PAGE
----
Saturday, January 7, 2012

Squatting myths !!!

Squat is the crowned king of lower body exercises. The benefits of this powerful exercise are associated to hypertrophy - overall increase in lean muscle mass, calorie expenditure and hormonal release. Squats invariably can be performed with different variations, these variations include Back Squat, Front Squat, Ball Squat and Unilateral squats. The movement involved in squatting is a co-ordinated natural movement that is normally practiced while performing activities of daily living. In an Asian population, an average individual do certain movements to a full flexion of the knee (111degree – 165 degree). A perfect example would be sitting cross legged; one requires 90 degree – 100 degree of hip flexion and a full knee flexion [1]. However, there has been a healthy debate amongst coaches, strength athletes and fitness professionals that squatting is bad for your knees. Specifically, the knee joint goes through a lot of stress that will invariably compromise the stability of the knee joint, if it passes the toe line.







Squatting is a compound and a multi-joint movement exercise that requires the involvement of three joints – ankle, knee and the hip where flexion and extension is involved. Moreover, the movement is initiated on all three joints. Any pre-dominance of any joints, especially, during the initiation of the movement would result in the over loading of that specific joint.

Knee joint
Restricting the knee joint (not ahead the toe-line) while squatting invariably with a dominance on hip flexion. The body has to then compensate that leads to increase spinal loading, especially, lumbar loading. Researchers have suggested that the knee torque was slightly less in squat when the forward displacement of the knee was restricted [2]. However, hip torque was substantially increased. They suggested that restricting the knee resulted in the forces being inappropriately transferred to the hips and the lumbar region. Therefore, appropriate joint loading while squatting may require freedom of movement on the knees i.e. to move slightly passed the toes.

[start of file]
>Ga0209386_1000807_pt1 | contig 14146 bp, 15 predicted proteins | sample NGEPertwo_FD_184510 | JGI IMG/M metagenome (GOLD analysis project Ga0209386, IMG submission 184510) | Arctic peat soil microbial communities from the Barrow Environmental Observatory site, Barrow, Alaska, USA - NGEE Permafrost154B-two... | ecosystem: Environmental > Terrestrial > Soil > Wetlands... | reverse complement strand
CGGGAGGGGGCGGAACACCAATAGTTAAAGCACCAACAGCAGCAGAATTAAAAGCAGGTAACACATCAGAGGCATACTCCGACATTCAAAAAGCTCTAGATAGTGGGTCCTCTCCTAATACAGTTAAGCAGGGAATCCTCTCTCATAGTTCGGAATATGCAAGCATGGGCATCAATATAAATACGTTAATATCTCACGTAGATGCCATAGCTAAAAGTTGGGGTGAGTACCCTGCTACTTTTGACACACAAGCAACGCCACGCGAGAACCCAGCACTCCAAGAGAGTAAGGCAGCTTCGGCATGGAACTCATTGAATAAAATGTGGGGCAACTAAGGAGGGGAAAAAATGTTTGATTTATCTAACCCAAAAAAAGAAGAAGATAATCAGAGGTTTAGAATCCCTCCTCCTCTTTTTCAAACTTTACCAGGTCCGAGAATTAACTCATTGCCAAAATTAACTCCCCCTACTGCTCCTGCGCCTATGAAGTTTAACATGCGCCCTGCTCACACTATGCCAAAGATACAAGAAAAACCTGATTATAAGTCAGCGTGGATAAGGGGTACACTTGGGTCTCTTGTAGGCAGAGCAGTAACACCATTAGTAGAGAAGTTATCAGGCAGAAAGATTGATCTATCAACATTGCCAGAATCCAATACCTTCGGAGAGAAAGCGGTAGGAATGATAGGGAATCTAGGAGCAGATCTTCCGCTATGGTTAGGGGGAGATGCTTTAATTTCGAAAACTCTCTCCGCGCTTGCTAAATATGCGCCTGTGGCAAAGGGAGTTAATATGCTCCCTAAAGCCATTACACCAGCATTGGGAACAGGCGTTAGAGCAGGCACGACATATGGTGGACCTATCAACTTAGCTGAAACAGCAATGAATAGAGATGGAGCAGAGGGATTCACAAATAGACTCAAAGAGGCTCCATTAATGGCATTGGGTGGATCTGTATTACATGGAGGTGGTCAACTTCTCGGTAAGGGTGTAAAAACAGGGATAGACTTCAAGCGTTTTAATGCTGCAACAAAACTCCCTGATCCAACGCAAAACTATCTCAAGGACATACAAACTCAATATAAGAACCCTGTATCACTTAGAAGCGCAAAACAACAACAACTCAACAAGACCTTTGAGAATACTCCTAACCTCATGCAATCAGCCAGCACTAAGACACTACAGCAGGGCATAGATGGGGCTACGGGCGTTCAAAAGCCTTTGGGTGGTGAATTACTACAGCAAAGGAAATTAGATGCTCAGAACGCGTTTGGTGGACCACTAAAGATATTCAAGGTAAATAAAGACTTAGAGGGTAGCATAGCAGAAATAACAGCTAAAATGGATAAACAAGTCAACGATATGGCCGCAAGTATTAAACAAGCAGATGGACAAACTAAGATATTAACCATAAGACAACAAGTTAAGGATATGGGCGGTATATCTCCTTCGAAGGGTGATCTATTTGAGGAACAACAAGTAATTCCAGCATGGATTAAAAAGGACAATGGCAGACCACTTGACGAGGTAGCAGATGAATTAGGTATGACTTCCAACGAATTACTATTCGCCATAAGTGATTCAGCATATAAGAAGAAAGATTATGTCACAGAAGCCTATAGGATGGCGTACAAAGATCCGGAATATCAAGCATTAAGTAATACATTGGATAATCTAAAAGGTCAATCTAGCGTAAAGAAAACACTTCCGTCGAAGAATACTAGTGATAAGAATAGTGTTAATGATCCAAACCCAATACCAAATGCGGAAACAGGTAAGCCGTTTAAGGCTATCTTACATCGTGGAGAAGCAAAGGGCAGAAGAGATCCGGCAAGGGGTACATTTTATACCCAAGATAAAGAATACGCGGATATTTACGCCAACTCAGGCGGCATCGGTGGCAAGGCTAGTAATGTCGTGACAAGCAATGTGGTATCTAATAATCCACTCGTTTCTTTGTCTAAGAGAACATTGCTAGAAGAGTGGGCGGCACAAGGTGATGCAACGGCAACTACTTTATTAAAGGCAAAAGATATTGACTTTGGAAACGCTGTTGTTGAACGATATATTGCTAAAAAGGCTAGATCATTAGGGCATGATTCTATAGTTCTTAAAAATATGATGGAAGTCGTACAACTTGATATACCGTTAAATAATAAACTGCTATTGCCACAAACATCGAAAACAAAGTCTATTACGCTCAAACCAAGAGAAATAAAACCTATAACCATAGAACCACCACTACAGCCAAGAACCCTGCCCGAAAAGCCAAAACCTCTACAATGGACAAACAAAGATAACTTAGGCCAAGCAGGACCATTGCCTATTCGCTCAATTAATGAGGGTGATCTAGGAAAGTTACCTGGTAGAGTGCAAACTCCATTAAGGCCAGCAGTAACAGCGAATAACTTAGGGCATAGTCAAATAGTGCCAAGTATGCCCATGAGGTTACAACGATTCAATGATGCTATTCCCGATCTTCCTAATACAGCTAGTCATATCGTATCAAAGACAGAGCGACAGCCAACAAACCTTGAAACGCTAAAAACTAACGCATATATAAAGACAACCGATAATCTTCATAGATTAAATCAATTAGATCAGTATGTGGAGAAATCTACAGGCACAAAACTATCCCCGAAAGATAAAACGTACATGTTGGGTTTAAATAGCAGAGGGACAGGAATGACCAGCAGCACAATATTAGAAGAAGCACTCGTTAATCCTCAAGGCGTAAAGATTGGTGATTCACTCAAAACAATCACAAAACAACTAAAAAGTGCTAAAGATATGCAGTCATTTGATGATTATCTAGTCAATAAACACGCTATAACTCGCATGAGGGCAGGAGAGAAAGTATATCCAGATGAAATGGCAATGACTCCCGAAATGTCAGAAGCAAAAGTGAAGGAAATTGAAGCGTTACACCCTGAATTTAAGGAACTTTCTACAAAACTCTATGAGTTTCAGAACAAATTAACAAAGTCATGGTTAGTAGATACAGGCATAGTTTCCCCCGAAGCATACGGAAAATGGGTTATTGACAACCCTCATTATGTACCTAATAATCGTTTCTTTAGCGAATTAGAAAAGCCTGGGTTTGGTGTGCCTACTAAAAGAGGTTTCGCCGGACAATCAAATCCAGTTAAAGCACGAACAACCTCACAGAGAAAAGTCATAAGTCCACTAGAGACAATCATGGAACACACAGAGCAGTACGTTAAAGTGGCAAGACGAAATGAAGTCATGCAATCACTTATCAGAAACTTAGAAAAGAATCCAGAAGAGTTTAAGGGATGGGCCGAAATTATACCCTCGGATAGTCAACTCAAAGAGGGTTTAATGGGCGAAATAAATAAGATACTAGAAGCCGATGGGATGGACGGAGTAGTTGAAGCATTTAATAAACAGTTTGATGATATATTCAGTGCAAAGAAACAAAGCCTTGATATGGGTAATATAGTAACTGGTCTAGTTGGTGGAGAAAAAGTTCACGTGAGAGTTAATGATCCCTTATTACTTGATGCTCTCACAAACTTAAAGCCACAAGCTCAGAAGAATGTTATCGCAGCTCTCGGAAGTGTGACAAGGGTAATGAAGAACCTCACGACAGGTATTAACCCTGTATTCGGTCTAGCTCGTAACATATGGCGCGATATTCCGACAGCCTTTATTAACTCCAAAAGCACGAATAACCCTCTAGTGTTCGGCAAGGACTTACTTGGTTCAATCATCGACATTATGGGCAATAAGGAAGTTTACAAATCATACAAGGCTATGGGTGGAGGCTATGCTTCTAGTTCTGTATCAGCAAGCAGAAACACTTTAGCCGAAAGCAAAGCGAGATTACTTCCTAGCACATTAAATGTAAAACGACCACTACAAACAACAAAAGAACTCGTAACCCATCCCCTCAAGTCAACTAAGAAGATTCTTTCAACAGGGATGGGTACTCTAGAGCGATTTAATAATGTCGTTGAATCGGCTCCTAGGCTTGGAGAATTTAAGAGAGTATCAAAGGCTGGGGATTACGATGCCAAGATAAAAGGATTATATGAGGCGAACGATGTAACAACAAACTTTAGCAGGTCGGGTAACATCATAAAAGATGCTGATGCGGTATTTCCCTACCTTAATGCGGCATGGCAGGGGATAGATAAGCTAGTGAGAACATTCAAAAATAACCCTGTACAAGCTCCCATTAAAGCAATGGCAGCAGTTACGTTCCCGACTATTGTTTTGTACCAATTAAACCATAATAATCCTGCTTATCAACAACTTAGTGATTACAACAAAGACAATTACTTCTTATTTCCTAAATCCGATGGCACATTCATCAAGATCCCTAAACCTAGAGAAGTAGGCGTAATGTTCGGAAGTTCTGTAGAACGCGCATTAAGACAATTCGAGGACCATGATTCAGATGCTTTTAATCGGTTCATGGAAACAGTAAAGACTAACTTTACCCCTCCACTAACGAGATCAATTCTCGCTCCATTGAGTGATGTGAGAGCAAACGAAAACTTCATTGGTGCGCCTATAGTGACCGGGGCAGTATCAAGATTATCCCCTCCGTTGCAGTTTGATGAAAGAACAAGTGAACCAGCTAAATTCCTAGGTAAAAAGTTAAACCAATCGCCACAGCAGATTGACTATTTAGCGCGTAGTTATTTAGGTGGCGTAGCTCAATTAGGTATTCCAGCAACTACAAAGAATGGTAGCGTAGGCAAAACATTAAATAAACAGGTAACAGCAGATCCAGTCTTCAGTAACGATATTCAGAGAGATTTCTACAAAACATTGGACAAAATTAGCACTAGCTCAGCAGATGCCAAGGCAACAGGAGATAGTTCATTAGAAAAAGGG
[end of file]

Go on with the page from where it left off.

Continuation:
Squatting deep is bad for the knees
In our activities of daily living (ADL), we normally squat deep and this happens on a regular basis. Researchers have suggested that the force experienced on the knee in 70, 90 and 110 degree flexion of the knee joint. 70 degree can be explained as a quarter of a squat, 90 degree can be explained as a parallel squat where the femur is parallel to the floor and 110 degree can be explained as a full squat. In 110 degree, knee flexion the knee passes the toes. This study suggested that the amount of stress or force experienced on the joint was not that significant in all the three range of movement. In simpler terms, the amount of stress experienced by the knee joint did not warrant an immediate contraindication on this particular movement restriction.

Now as a trainer we need to be aware that the tibiofemoral and patellfemoral compressive force are greatest in the closed kinetic chain exercise at full flexion and squat is a good example of a closed kinetic chain exercise. Interestingly, the greatest tension on the anterior cruciate ligament (ACL) was actually found in the open kinetic chain exercises, at or near the full extension position [3]

Now the question that keeps arising is should we allow a clients’ knees to go past the toe line? The answer to this question is subjective. An individual with specific knee based issues have to go through rehab to develop the muscles and ligaments surrounding the knees. The job of fitness trainers are multidimensional and the trainer has to be aware of the clients’ condition to assess and analyse the functionality of the exercise. This can be only done through proper counselling and health screening of the clients. It is very important to teach a member to squat using their body weight, as this is an important preconditioning before loading the members with weight.

 It is common knowledge that the body is not designed to work in just one plane but it is designed to work in quite a few planes together. Hence, exercises like the hack squat, leg press and smith machine are fixed axis machine and makes the body adjust to one line of axis. This unnatural movement makes the body to compensate and in time may lead to injury. 

References

[1] S.J. Mulholland and U.P. Wyss (2001). Activities of daily living in non-Western cultures: range of motion requirements for hip and knee joint implants. International Journal of Rehabilitation Research, 24, 191 – 198.

[2] Fry AC, Smith JC, Shilling BK. (2003). Effect of knee position on hip and knee torques the barbell squat. Journal of Strength and Conditioning Research,17(4): 629-633.

[3] Escamilla R, Fleisig G, Zheng N, Barrentine S, Wilk K, Andrews J. Biomechanics of the knee during closed kinetic chain and open kinetic chain exercises. Med Sci Sports Exerc. 30(4); Pp 556-569. 1998.


Frank Mapranny
Fitness Head, 
YFC 

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